Dermot Smith, a teacher at IS 73 and Maspeth resident, said he supports the plan and claimed that opponents of the plan were using the eminent domain issue to “manipulate your thoughts.” The reality, he said, is that “Queens high schools are bursting at the seams… We cannot give kids a quality education unless they have seats… Don’t be mislead, schools are a good thing.”

Marge Kolb, who heads the CEC 24 PTA Presidents’ Council, said there is a “lot of support among parents” for the project. “We can fill this school with kids who live in this immediate area,” she said, adding that while there “are not a lot of houses” around the site, “these people bought houses across from a big commercial enterprise.”

Rosemary Parker said she felt like she was in an “alternate reality” listening to critics of the proposal. “I’m really sorry I had to be here tonight to take this abuse and be in Archie Bunker’s house,” she said, drawing yells and groans from many in the audience.

Despite requests that the school be zoned for local students, the DOE has refused to do so because it is against department policy. Department spokesman William Havemann said the DOE will consider giving priority zoning to local students before opening enrollment to citywide residents. The current plan gives priority to students throughout Queens.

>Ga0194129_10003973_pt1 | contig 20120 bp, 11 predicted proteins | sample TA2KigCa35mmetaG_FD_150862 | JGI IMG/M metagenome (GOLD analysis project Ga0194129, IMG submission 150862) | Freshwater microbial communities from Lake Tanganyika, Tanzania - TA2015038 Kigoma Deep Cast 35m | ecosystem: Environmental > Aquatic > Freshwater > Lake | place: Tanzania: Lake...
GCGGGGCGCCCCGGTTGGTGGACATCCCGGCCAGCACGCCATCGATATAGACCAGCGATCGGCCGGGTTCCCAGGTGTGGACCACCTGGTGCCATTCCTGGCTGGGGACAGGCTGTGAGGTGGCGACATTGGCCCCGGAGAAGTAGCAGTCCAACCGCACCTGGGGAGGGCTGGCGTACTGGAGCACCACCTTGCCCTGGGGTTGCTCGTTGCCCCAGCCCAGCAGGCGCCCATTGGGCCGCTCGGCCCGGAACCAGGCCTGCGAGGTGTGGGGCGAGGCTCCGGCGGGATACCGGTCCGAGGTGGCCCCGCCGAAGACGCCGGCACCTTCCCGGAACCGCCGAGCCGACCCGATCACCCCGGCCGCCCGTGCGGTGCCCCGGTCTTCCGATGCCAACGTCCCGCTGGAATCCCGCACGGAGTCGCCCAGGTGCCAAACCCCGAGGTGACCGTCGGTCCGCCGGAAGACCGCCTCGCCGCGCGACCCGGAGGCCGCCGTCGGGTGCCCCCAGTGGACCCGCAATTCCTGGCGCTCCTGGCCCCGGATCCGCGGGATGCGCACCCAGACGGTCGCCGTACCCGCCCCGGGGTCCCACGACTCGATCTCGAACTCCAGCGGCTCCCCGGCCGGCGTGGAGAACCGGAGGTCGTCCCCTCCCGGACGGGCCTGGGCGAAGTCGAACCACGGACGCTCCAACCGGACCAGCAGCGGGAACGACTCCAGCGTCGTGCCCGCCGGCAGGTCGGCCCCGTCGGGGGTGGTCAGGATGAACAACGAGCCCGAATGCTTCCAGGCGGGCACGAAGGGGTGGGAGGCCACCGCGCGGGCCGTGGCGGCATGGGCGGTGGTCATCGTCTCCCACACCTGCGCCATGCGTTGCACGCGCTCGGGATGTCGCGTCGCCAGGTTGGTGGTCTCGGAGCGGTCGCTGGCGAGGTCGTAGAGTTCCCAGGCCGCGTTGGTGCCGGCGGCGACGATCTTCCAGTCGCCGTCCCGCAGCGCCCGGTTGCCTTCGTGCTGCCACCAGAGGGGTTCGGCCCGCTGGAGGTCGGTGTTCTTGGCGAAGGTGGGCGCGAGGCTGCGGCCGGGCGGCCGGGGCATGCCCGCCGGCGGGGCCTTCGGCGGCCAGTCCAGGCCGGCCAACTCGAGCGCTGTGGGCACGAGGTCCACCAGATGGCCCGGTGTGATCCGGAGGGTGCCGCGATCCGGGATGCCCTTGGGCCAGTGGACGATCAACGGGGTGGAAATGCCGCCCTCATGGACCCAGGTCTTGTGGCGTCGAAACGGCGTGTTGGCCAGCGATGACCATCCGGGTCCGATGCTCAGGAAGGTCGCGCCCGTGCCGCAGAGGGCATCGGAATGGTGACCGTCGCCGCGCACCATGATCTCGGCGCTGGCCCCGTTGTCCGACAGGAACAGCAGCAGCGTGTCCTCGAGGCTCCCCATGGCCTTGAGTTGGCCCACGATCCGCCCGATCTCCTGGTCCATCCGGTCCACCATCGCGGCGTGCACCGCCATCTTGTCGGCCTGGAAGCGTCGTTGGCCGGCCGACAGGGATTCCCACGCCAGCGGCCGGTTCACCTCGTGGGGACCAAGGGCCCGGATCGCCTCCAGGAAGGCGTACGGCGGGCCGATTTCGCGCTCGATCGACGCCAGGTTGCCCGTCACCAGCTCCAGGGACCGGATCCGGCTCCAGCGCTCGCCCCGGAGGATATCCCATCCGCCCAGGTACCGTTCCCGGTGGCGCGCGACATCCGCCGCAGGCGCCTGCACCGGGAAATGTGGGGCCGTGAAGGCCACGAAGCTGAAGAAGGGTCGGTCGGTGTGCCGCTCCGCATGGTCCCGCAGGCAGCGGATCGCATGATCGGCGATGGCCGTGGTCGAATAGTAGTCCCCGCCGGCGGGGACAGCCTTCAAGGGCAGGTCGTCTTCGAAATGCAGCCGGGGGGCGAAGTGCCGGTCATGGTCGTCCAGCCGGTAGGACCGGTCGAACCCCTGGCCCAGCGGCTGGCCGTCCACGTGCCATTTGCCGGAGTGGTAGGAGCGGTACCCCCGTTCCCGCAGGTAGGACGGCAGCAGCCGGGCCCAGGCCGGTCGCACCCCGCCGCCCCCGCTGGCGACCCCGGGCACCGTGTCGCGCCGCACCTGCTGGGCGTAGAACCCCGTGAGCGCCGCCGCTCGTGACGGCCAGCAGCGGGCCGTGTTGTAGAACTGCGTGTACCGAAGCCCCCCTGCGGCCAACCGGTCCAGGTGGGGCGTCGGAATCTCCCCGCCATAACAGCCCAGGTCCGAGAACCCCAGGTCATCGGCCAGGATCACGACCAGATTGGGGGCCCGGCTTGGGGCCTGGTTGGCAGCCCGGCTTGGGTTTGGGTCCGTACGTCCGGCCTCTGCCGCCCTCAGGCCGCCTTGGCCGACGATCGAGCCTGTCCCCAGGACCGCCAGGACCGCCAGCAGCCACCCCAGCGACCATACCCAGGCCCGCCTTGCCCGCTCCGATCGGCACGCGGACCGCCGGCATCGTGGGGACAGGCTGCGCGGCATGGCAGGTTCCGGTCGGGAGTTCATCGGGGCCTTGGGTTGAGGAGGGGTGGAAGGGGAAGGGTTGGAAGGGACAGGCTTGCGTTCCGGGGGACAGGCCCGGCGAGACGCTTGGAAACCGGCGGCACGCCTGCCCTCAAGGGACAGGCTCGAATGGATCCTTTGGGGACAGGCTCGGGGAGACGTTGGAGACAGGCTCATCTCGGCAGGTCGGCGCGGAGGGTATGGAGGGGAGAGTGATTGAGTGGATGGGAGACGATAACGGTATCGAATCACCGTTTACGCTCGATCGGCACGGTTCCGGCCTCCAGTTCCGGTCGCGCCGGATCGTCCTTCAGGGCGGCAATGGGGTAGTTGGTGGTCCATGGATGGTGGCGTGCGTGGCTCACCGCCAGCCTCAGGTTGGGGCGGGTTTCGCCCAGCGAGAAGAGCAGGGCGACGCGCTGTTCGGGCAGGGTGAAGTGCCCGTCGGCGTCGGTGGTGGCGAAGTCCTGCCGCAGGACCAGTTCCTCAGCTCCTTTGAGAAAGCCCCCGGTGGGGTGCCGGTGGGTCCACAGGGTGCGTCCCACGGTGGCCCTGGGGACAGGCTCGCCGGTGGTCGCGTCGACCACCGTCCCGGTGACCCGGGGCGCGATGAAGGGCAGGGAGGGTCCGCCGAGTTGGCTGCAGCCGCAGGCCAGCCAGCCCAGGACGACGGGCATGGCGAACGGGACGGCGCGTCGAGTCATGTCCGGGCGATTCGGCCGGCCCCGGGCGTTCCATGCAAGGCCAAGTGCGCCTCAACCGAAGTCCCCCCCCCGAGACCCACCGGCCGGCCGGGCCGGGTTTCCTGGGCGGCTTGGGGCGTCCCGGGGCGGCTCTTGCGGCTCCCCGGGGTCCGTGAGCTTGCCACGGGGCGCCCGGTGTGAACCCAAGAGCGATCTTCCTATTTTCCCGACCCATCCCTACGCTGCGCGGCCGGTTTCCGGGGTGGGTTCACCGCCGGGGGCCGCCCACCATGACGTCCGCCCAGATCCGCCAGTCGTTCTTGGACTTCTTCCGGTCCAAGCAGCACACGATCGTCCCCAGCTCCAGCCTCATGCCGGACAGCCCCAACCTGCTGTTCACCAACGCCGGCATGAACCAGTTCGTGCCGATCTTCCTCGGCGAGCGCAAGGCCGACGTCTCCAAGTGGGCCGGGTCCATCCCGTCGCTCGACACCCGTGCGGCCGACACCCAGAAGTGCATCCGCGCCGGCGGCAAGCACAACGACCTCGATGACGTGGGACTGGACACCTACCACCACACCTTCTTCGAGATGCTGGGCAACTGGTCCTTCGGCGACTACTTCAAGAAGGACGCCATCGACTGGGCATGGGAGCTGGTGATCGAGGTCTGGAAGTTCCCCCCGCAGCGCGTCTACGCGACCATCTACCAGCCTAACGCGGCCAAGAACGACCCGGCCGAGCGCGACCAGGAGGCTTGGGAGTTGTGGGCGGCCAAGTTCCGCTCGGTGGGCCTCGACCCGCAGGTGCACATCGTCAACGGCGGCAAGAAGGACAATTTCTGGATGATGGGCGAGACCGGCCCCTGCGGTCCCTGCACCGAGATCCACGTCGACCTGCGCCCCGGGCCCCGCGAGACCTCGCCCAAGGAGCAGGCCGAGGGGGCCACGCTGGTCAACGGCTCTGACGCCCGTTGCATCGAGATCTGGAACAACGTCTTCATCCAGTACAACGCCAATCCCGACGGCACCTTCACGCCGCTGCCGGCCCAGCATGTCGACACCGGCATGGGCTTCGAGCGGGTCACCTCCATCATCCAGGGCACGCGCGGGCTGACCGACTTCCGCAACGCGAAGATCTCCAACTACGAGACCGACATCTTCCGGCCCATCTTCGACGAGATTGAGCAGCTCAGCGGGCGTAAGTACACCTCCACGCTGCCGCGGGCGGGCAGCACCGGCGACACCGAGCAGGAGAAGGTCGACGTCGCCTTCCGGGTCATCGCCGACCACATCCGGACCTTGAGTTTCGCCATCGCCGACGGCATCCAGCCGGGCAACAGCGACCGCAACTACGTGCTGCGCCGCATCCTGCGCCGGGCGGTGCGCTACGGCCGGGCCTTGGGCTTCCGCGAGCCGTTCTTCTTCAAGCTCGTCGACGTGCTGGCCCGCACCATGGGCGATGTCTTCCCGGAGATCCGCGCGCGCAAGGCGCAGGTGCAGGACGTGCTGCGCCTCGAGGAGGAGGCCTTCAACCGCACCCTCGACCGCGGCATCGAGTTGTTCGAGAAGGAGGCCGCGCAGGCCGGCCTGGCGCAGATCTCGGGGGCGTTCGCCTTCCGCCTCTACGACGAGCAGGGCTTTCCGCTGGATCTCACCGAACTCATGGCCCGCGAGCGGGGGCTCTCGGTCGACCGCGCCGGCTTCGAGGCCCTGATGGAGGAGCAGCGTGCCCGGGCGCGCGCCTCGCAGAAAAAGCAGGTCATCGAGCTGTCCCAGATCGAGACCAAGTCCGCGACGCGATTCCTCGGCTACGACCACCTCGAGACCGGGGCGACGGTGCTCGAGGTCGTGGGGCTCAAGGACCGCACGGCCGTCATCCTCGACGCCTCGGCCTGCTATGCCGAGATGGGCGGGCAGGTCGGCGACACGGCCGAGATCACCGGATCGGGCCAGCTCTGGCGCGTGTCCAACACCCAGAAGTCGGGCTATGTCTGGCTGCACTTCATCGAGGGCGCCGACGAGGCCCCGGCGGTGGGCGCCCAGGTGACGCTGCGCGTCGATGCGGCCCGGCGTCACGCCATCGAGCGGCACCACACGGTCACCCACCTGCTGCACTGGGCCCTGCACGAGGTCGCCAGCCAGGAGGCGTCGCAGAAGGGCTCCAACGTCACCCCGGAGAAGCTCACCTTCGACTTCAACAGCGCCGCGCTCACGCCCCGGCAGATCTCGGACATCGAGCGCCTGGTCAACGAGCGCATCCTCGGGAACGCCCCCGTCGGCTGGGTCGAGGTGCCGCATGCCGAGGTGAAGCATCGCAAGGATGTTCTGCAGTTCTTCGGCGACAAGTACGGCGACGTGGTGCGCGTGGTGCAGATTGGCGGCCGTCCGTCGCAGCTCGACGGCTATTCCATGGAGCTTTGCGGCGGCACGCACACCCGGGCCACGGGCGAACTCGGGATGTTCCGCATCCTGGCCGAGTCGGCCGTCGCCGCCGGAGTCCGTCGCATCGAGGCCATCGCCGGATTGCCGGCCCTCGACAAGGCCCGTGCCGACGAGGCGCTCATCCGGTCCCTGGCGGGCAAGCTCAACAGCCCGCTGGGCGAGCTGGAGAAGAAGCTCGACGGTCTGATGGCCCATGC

Several residents criticized the city’s potential use of eminent domain to acquire the site, which the DOE says might be necessary because the property owner hasn’t responded to inquiries about the property. Rosemarie Daraio, president of Communities of Maspeth and Elmhurst Together, said she is disappointed that the DOE is “once again coming in to eminent domain another piece of property,” adding that the school would be “devastating for the community.”

At one point, the hearing – conducted by a sole SCA official – melted down into a shouting match at the back of the auditorium. Tempers also flared when several speakers referred to the students as “monsters” and complained that teachers block driveways and throw garbage out their car windows. With the SCA official seemingly unable or unwilling to bring the meeting under control, CB 5 District Manager Gary Giordano stepped up to the microphone and eventually brought the meeting under control.

With just the one official in attendance, some including JPCA President Robert Holden questioned if the hearing would have any impact on whether the DOE will move forward with the plan, calling the meeting a “sham.”

Havemann said the purpose of the hearing was “to get public feedback before we make a decision as whether or not to use eminent domain, as required by law.” Since it is “just not feasible to have every member of the SCA at every meeting,” the lone official later “relays the feedback to other members.” If they need more information, members can then review a transcript of the hearing.

A City Council Land Use subcommittee hearing on the proposal was postponed earlier this month and will likely take place within 30 days. It would then go to the full City Council for approval, and local member Elizabeth Crowley (D-Glendale) said she won’t support the plan unless priority is given to local children.